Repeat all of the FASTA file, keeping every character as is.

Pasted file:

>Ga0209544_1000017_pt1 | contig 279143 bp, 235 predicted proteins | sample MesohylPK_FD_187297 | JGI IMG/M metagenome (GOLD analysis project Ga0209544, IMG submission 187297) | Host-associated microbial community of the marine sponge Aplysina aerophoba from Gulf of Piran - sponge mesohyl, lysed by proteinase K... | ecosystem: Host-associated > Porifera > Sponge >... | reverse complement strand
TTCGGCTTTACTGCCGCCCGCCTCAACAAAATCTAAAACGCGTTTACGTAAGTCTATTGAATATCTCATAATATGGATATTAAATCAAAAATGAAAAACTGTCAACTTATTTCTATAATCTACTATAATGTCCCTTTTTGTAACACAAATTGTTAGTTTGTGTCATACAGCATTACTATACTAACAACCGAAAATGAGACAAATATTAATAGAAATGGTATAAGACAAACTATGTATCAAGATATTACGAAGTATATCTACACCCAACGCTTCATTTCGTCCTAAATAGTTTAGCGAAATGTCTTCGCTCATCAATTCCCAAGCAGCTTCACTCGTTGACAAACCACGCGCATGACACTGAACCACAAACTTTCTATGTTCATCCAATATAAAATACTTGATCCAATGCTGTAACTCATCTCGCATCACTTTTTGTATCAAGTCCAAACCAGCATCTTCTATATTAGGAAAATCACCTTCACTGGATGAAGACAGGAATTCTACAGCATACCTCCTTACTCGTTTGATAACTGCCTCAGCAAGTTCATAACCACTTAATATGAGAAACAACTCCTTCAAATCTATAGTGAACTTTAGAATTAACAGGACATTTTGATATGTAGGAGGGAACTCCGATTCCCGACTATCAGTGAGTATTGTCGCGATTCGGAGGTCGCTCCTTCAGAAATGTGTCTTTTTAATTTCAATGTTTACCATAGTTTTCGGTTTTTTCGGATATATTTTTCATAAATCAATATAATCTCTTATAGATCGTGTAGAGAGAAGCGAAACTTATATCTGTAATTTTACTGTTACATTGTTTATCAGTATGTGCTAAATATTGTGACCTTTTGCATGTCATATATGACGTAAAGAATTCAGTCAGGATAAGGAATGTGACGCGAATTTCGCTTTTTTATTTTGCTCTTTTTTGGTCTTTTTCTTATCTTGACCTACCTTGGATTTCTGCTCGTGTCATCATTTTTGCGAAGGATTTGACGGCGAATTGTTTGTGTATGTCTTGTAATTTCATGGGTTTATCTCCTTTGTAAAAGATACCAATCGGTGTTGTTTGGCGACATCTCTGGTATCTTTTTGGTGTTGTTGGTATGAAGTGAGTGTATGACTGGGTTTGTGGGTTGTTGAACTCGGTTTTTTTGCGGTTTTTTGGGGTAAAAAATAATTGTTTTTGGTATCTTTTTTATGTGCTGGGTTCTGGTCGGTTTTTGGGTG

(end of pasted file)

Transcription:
>Ga0209544_1000017_pt1 | contig 279143 bp, 235 predicted proteins | sample MesohylPK_FD_187297 | JGI IMG/M metagenome (GOLD analysis project Ga0209544, IMG submission 187297) | Host-associated microbial community of the marine sponge Aplysina aerophoba from Gulf of Piran - sponge mesohyl, lysed by proteinase K... | ecosystem: Host-associated > Porifera > Sponge >... | reverse complement strand
TTCGGCTTTACTGCCGCCCGCCTCAACAAAATCTAAAACGCGTTTACGTAAGTCTATTGAATATCTCATAATATGGATATTAAATCAAAAATGAAAAACTGTCAACTTATTTCTATAATCTACTATAATGTCCCTTTTTGTAACACAAATTGTTAGTTTGTGTCATACAGCATTACTATACTAACAACCGAAAATGAGACAAATATTAATAGAAATGGTATAAGACAAACTATGTATCAAGATATTACGAAGTATATCTACACCCAACGCTTCATTTCGTCCTAAATAGTTTAGCGAAATGTCTTCGCTCATCAATTCCCAAGCAGCTTCACTCGTTGACAAACCACGCGCATGACACTGAACCACAAACTTTCTATGTTCATCCAATATAAAATACTTGATCCAATGCTGTAACTCATCTCGCATCACTTTTTGTATCAAGTCCAAACCAGCATCTTCTATATTAGGAAAATCACCTTCACTGGATGAAGACAGGAATTCTACAGCATACCTCCTTACTCGTTTGATAACTGCCTCAGCAAGTTCATAACCACTTAATATGAGAAACAACTCCTTCAAATCTATAGTGAACTTTAGAATTAACAGGACATTTTGATATGTAGGAGGGAACTCCGATTCCCGACTATCAGTGAGTATTGTCGCGATTCGGAGGTCGCTCCTTCAGAAATGTGTCTTTTTAATTTCAATGTTTACCATAGTTTTCGGTTTTTTCGGATATATTTTTCATAAATCAATATAATCTCTTATAGATCGTGTAGAGAGAAGCGAAACTTATATCTGTAATTTTACTGTTACATTGTTTATCAGTATGTGCTAAATATTGTGACCTTTTGCATGTCATATATGACGTAAAGAATTCAGTCAGGATAAGGAATGTGACGCGAATTTCGCTTTTTTATTTTGCTCTTTTTTGGTCTTTTTCTTATCTTGACCTACCTTGGATTTCTGCTCGTGTCATCATTTTTGCGAAGGATTTGACGGCGAATTGTTTGTGTATGTCTTGTAATTTCATGGGTTTATCTCCTTTGTAAAAGATACCAATCGGTGTTGTTTGGCGACATCTCTGGTATCTTTTTGGTGTTGTTGGTATGAAGTGAGTGTATGACTGGGTTTGTGGGTTGTTGAACTCGGTTTTTTTGCGGTTTTTTGGGGTAAAAAATAATTGTTTTTGGTATCTTTTTTATGTGCTGGGTTCTGGTCGGTTTTTGGGTG